Half of Pet Owners Say They'd Dump Their Partner Over This, New Study Says
You might be coming in second to their four-legged friends.
Not all couples are meant to stand the test of time. Some breakups are based on highly negative factors, like cheating or excessive arguing. On the other hand, some romances simply dissolve due to distance or because two people grow in different directions. But you might not realize that something else could be playing a part in the fate of your relationship. New research finds that our animal companions have such a significant role in our lives that they might even be the deciding factor in whether we stay with a romantic partner or dump them. Read on to find out what half of pet owners say they'd break up with their significant other over.
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Many people admit to loving their pet more than their partner.
We typically call our significant other our "better half," but for some, they might not be considered the best half. It turns out that 81 percent of U.S. adults between the ages of 27 and 42 have admitted to loving their pets more than some of their family members, according to the American Pet Products Association's (APPA) National Pet Owners Survey. And while siblings and mothers were the top family members to lose out to these furry friends, romantic partners were not spared either. The survey found that 30 percent of respondents said their significant other still came second to a pet.
Now, new research has found that this bond between an owner and their pet is so strong that many people would even break up with their partner because of it.
Half of pet owners would dump their partner for this one thing.
For those coming in second best, it might not be enough to just accept that a significant other loves their pet more. You may also have to adapt to how said pet is treated in the household.
In July 2022, the home services marketplace Angi surveyed 1,000 pet owners based in the U.S. to gather data for a study on "how they care for and cohabitant with their pets." All the respondents had at least one pet, with nearly 50 percent having dogs, roughly 15 percent having cats, and about 36 percent being both dog and cat owners.
According to the study, pet parents will "prioritize their four-legged friends" over their romantic partner. In fact, 49.9 percent said they would break up with a significant other if that person was not accepting of how their pet was treated in their household. This includes "pet care philosophies" such as whether or not you allow pets to sleep on your bed or furniture. At the same time, the other 50.1 percent of respondents merely said they'd consider making some adjustments in their pet parenting style before ending a relationship.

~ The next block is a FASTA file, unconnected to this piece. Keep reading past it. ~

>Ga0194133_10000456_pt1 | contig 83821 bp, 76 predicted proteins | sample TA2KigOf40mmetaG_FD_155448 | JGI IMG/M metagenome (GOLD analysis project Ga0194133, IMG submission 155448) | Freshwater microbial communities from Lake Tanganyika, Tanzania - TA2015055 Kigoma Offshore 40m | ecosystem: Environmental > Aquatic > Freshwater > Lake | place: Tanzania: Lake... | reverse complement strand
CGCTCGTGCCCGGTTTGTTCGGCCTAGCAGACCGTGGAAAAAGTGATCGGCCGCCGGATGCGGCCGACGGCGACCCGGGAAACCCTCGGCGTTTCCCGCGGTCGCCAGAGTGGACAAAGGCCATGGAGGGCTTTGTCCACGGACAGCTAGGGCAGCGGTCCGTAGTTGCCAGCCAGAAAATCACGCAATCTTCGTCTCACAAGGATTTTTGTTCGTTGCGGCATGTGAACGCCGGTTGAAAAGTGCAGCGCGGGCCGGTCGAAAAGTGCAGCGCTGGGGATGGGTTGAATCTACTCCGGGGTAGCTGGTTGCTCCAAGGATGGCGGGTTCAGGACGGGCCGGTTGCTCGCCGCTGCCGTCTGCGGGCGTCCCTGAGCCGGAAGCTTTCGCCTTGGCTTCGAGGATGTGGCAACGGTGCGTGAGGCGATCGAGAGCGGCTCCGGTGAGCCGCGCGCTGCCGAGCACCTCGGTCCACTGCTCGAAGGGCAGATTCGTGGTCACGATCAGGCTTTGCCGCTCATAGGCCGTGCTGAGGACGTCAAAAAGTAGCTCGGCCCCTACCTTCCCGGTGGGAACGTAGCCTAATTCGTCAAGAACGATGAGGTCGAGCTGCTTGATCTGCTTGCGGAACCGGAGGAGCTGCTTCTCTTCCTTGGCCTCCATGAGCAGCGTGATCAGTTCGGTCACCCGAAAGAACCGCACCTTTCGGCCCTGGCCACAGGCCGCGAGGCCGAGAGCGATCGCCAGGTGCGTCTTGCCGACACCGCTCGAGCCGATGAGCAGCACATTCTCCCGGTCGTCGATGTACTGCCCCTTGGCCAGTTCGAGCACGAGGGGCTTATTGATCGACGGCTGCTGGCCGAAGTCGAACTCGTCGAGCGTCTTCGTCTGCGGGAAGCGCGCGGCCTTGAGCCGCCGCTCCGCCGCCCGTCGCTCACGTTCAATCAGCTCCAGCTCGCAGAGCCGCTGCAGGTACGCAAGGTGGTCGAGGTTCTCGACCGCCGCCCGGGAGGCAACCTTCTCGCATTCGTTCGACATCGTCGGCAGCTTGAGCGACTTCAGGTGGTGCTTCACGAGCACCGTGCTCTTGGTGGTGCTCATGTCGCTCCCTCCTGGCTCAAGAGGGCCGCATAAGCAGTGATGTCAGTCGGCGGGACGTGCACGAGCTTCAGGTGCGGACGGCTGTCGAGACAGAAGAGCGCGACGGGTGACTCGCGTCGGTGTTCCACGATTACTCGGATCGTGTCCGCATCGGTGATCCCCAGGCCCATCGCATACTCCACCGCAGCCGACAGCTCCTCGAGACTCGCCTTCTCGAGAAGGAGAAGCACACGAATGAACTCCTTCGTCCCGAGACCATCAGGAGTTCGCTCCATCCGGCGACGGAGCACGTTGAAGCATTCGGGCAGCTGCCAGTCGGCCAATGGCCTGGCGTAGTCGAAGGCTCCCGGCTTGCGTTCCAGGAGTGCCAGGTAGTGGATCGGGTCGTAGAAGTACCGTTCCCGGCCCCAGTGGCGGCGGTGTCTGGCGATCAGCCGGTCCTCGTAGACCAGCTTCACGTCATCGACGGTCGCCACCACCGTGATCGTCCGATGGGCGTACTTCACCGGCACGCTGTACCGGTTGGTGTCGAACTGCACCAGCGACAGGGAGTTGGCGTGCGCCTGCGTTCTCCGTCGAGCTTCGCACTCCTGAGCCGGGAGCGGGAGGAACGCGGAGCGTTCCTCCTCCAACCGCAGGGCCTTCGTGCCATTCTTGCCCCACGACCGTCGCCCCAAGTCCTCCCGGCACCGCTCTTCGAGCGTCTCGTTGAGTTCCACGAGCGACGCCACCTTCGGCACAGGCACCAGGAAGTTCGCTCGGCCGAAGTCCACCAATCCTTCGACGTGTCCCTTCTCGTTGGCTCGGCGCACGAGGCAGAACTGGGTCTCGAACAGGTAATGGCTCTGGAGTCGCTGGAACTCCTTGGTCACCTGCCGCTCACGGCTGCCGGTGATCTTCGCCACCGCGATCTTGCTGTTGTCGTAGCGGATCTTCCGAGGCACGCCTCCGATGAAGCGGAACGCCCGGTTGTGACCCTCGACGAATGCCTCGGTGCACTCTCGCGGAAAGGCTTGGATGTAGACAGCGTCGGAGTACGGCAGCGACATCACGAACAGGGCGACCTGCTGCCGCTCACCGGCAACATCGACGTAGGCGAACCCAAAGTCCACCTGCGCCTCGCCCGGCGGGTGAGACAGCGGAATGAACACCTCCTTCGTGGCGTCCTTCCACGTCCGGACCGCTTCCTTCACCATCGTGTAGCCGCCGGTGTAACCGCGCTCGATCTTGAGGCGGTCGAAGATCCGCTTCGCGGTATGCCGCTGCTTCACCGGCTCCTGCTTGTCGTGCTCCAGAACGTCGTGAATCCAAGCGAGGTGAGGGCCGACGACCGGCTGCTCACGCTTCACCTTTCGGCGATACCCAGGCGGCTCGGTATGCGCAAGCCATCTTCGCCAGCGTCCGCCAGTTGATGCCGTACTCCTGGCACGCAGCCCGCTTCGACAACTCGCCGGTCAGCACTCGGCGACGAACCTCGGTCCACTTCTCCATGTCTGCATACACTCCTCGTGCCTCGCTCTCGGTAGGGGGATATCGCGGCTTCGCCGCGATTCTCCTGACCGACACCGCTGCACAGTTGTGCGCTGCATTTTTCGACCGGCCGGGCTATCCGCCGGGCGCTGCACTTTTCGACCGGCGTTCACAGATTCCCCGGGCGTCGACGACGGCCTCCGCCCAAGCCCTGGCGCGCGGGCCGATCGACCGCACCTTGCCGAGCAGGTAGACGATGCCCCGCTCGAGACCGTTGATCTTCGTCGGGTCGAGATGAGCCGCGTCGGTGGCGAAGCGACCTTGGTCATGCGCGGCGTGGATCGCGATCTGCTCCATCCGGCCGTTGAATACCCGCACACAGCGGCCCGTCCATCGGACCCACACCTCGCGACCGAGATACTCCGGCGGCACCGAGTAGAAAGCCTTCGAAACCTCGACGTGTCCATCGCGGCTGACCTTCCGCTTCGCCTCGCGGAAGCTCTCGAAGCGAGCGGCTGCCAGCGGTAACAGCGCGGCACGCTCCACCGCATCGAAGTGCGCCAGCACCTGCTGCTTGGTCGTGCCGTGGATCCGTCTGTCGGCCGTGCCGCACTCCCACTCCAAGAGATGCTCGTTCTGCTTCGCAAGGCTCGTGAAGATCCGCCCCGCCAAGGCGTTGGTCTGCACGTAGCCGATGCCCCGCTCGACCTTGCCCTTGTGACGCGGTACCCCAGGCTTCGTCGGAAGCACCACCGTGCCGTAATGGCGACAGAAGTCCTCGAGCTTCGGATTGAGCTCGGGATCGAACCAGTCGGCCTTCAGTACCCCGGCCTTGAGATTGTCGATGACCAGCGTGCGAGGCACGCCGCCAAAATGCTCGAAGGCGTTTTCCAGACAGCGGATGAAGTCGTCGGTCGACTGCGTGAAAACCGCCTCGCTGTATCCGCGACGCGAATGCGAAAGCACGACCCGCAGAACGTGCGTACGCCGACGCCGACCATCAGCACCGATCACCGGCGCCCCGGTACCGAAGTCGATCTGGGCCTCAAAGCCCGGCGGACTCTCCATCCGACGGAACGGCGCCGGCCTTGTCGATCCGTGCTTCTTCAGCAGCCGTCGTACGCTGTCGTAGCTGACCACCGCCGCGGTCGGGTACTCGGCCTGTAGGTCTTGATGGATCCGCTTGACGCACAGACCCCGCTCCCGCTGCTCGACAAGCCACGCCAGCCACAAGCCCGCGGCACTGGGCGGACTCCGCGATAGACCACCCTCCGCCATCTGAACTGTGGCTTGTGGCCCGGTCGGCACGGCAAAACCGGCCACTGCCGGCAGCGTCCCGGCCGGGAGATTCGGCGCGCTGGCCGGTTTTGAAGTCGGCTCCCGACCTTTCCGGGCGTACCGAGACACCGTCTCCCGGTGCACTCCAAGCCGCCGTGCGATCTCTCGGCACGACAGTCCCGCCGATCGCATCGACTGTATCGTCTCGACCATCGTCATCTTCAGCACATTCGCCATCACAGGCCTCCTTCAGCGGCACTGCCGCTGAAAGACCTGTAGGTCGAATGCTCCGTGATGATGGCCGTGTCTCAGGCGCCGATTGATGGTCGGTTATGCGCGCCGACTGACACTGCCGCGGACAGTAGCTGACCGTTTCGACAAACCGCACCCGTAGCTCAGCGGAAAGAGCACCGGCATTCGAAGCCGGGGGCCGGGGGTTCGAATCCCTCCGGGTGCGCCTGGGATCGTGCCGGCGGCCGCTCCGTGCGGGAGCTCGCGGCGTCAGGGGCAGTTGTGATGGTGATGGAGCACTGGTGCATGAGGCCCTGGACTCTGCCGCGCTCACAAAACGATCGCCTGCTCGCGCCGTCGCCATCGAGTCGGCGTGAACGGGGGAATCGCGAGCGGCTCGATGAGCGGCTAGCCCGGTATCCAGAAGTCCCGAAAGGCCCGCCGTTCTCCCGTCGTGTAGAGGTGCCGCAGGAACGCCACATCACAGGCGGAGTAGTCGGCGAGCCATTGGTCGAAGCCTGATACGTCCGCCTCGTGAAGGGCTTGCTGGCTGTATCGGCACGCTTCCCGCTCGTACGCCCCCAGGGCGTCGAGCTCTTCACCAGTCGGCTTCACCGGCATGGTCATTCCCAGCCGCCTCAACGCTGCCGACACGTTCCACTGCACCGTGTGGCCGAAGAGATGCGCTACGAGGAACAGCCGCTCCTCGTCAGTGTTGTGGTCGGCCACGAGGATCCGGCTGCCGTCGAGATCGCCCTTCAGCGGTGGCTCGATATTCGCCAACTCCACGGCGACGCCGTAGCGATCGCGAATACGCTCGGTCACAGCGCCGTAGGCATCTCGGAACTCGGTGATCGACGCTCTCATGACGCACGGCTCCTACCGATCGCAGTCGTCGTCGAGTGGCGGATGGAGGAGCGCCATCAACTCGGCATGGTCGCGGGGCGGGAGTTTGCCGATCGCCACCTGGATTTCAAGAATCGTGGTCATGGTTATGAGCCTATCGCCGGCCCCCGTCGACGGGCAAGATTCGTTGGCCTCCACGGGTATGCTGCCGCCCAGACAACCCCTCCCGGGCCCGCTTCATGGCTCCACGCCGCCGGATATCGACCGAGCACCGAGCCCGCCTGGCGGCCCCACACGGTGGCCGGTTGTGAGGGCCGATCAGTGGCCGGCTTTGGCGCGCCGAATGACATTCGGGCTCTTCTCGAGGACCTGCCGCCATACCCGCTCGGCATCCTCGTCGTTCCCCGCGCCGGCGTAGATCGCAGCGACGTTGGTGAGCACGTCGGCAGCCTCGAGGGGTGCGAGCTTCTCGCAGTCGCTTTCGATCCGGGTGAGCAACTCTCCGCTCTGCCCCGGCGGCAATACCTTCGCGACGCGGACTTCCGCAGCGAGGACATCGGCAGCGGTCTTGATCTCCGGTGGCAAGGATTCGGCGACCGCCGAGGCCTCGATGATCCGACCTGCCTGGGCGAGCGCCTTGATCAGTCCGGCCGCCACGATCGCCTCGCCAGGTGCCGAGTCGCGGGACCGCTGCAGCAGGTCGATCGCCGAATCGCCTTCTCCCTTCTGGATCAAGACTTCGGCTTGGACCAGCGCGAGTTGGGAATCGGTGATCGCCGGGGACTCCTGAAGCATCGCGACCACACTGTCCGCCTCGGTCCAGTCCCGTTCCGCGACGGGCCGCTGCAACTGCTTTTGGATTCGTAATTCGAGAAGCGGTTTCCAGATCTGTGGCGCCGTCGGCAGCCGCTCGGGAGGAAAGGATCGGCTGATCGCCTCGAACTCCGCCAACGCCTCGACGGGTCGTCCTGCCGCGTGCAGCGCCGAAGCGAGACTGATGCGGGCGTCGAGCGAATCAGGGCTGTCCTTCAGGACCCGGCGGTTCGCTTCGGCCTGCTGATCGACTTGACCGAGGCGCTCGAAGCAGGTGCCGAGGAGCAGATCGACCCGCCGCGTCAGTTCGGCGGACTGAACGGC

Most pet owners allow their pets on their bed and other furniture.
Most pet owners are going the extra mile to ensure their pets are comfortable, even if you don't agree with their choices. After all, at the end of the day, nearly 73 percent of pet owners said they'd rather stay at home with their furry friends than go out with their human friends, according to the study from Angi.
They also found that 51 percent of pet parents ranked their pet's comfort in their home as extremely important, and a significant 87.8 percent said they considered their pet's happiness when they were looking for a home or apartment. "With pets taking priority over a night out with buddies and, sometimes, even a relationship, it's no surprise that pet parents are going out of their way to ensure their pets are comfortable," the experts at Angi said.
When breaking down the preferences of pet owners even further, it's clear how much our animals are often treated like members of the family. The study found that 77.6 percent of participants allow their pets to sleep in their beds with them and nearly 85 percent allow them to lay on the couch or a chair when it's time for an afternoon nap.
Experts say people are protective over their pets.
For non-pet owners, it might seem drastic for someone to want to dump their significant other over a difference in opinion on how an animal should be treated. But as Haley Riddle, LPCA, a licensed counselor who works for Mind Psychiatry in Houston, Texas, explains to Best Life, owners typically see their pet as the "companion and constant" in their life when they are not dating.
"This can create a sense of protection over their pets, including how they are to be treated," Riddle says. "When engaging in a new romantic relationship, if one's new partner is unable to accept the pet and their bond for what it is, this can cause issues in the relationship."
But most experts caution against letting this protectiveness prevent you from seeing your partner's perspective. "I would not recommend a breakup as a solution to different viewpoints on pet treatment or pet ownership styles. There's usually room to talk about it, to communicate, and to reason one another's ideas, practices, and opinions," says Liam Barnett, a dating expert and relationship coach. "However, when none of it works, then surely, a breakup would be the only option for that relationship."